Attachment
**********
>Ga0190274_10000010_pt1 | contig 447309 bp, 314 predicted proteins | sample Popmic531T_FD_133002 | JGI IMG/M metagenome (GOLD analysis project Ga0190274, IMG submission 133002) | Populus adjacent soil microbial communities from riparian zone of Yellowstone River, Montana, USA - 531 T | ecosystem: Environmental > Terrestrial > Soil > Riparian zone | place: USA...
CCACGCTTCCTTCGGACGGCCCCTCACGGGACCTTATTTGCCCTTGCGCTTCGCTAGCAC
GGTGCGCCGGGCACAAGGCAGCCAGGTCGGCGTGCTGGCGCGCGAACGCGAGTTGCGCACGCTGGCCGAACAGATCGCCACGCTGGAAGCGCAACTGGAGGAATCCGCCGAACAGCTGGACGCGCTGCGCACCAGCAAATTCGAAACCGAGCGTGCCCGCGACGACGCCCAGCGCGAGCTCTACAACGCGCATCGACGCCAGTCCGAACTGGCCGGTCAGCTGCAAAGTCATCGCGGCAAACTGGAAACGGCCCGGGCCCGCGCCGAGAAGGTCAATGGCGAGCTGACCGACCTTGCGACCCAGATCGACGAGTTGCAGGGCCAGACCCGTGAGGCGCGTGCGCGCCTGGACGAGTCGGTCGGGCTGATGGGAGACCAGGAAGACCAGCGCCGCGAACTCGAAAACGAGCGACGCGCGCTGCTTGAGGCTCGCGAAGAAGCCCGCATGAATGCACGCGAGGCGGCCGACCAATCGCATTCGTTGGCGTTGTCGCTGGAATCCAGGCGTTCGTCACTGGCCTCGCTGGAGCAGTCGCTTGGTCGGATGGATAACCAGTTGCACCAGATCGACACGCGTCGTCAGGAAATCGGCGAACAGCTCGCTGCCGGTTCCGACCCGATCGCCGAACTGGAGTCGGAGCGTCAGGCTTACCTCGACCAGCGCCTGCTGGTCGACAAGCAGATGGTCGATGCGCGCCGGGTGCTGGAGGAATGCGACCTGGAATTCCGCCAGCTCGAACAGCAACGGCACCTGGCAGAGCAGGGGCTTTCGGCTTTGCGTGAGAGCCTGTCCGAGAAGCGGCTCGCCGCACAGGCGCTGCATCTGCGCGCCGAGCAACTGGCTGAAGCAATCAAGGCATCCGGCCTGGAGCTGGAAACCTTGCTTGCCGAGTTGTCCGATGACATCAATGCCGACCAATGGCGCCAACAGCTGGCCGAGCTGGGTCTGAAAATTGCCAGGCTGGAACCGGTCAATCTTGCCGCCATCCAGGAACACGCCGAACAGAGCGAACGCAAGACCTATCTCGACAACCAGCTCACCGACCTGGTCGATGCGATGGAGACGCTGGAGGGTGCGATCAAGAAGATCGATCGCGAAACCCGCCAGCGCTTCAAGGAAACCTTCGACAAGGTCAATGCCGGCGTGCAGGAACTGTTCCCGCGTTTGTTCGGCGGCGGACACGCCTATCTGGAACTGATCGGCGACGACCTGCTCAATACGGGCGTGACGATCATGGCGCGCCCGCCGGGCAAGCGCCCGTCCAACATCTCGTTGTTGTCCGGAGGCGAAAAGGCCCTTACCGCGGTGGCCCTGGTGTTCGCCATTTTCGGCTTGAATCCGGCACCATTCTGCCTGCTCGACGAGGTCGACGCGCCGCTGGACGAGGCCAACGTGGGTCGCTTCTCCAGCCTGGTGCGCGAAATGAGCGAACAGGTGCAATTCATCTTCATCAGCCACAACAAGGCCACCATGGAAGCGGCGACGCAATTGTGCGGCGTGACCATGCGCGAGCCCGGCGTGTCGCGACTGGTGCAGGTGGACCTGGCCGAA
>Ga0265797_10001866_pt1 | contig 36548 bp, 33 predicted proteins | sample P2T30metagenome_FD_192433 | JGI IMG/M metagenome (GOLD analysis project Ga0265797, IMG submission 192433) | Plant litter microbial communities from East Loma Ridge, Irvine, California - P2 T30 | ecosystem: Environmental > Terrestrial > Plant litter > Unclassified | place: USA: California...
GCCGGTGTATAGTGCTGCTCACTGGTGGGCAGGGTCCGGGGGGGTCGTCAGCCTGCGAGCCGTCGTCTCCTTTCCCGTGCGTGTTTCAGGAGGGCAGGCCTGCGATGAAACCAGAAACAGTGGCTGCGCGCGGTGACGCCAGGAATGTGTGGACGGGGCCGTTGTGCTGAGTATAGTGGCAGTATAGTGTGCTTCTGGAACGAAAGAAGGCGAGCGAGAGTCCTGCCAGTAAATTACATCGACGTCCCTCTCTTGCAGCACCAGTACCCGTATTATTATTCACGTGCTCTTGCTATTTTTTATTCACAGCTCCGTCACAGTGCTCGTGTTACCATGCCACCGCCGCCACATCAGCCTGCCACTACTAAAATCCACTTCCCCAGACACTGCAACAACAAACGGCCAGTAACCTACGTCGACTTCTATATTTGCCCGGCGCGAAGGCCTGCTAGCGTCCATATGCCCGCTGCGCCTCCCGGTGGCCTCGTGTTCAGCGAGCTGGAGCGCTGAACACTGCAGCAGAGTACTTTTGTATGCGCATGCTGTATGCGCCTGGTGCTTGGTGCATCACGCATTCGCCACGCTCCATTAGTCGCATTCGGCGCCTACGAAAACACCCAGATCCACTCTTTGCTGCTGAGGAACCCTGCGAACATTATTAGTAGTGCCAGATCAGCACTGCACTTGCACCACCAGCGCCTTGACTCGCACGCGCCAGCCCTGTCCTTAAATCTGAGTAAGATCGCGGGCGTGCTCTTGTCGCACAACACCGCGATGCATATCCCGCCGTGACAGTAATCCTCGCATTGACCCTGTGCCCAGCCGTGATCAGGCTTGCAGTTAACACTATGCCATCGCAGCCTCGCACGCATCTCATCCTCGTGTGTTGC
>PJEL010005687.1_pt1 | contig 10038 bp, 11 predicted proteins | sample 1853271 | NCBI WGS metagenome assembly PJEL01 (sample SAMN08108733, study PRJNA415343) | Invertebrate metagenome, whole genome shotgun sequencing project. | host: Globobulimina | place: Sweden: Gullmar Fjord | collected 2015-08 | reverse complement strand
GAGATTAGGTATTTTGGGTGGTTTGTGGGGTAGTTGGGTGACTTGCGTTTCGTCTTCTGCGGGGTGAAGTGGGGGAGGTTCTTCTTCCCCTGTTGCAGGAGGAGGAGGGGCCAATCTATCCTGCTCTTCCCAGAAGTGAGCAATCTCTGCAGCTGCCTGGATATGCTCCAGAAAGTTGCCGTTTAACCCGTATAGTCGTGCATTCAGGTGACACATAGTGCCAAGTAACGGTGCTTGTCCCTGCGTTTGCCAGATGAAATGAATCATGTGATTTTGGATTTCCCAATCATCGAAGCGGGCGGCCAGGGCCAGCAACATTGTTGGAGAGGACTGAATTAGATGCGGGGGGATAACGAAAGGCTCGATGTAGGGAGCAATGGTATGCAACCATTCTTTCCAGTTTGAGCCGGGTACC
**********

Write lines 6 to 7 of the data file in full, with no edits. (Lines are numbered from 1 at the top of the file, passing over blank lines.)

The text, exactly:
>PJEL010005687.1_pt1 | contig 10038 bp, 11 predicted proteins | sample 1853271 | NCBI WGS metagenome assembly PJEL01 (sample SAMN08108733, study PRJNA415343) | Invertebrate metagenome, whole genome shotgun sequencing project. | host: Globobulimina | place: Sweden: Gullmar Fjord | collected 2015-08 | reverse complement strand
GAGATTAGGTATTTTGGGTGGTTTGTGGGGTAGTTGGGTGACTTGCGTTTCGTCTTCTGCGGGGTGAAGTGGGGGAGGTTCTTCTTCCCCTGTTGCAGGAGGAGGAGGGGCCAATCTATCCTGCTCTTCCCAGAAGTGAGCAATCTCTGCAGCTGCCTGGATATGCTCCAGAAAGTTGCCGTTTAACCCGTATAGTCGTGCATTCAGGTGACACATAGTGCCAAGTAACGGTGCTTGTCCCTGCGTTTGCCAGATGAAATGAATCATGTGATTTTGGATTTCCCAATCATCGAAGCGGGCGGCCAGGGCCAGCAACATTGTTGGAGAGGACTGAATTAGATGCGGGGGGATAACGAAAGGCTCGATGTAGGGAGCAATGGTATGCAACCATTCTTTCCAGTTTGAGCCGGGTACC